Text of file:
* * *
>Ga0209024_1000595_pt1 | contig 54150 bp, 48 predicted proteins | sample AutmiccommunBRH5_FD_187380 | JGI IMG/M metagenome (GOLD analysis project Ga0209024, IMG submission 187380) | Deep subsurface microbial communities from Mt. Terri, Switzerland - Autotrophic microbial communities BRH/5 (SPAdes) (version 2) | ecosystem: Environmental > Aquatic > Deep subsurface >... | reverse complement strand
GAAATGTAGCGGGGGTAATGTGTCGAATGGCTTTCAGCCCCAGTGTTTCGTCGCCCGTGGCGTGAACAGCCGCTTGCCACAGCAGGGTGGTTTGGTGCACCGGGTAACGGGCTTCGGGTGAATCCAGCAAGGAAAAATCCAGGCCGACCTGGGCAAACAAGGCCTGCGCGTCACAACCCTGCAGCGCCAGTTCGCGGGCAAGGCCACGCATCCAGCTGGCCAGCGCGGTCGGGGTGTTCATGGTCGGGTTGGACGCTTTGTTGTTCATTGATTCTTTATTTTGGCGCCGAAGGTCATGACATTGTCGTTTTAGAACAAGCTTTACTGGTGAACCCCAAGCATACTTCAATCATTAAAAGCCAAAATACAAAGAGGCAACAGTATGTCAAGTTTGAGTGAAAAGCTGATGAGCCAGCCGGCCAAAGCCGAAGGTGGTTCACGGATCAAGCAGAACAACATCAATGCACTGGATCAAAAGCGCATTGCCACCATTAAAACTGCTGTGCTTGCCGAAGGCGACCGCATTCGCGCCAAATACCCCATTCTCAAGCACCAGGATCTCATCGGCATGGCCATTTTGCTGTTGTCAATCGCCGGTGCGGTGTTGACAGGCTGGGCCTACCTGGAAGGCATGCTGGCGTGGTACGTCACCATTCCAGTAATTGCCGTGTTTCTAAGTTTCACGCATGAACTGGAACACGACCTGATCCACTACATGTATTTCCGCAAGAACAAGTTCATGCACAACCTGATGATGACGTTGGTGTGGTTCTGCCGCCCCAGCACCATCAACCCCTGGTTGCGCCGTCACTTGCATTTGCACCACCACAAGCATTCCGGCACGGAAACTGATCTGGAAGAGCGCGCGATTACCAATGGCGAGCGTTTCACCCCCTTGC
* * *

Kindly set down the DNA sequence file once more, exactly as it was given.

>Ga0209024_1000595_pt1 | contig 54150 bp, 48 predicted proteins | sample AutmiccommunBRH5_FD_187380 | JGI IMG/M metagenome (GOLD analysis project Ga0209024, IMG submission 187380) | Deep subsurface microbial communities from Mt. Terri, Switzerland - Autotrophic microbial communities BRH/5 (SPAdes) (version 2) | ecosystem: Environmental > Aquatic > Deep subsurface >... | reverse complement strand
GAAATGTAGCGGGGGTAATGTGTCGAATGGCTTTCAGCCCCAGTGTTTCGTCGCCCGTGGCGTGAACAGCCGCTTGCCACAGCAGGGTGGTTTGGTGCACCGGGTAACGGGCTTCGGGTGAATCCAGCAAGGAAAAATCCAGGCCGACCTGGGCAAACAAGGCCTGCGCGTCACAACCCTGCAGCGCCAGTTCGCGGGCAAGGCCACGCATCCAGCTGGCCAGCGCGGTCGGGGTGTTCATGGTCGGGTTGGACGCTTTGTTGTTCATTGATTCTTTATTTTGGCGCCGAAGGTCATGACATTGTCGTTTTAGAACAAGCTTTACTGGTGAACCCCAAGCATACTTCAATCATTAAAAGCCAAAATACAAAGAGGCAACAGTATGTCAAGTTTGAGTGAAAAGCTGATGAGCCAGCCGGCCAAAGCCGAAGGTGGTTCACGGATCAAGCAGAACAACATCAATGCACTGGATCAAAAGCGCATTGCCACCATTAAAACTGCTGTGCTTGCCGAAGGCGACCGCATTCGCGCCAAATACCCCATTCTCAAGCACCAGGATCTCATCGGCATGGCCATTTTGCTGTTGTCAATCGCCGGTGCGGTGTTGACAGGCTGGGCCTACCTGGAAGGCATGCTGGCGTGGTACGTCACCATTCCAGTAATTGCCGTGTTTCTAAGTTTCACGCATGAACTGGAACACGACCTGATCCACTACATGTATTTCCGCAAGAACAAGTTCATGCACAACCTGATGATGACGTTGGTGTGGTTCTGCCGCCCCAGCACCATCAACCCCTGGTTGCGCCGTCACTTGCATTTGCACCACCACAAGCATTCCGGCACGGAAACTGATCTGGAAGAGCGCGCGATTACCAATGGCGAGCGTTTCACCCCCTTGC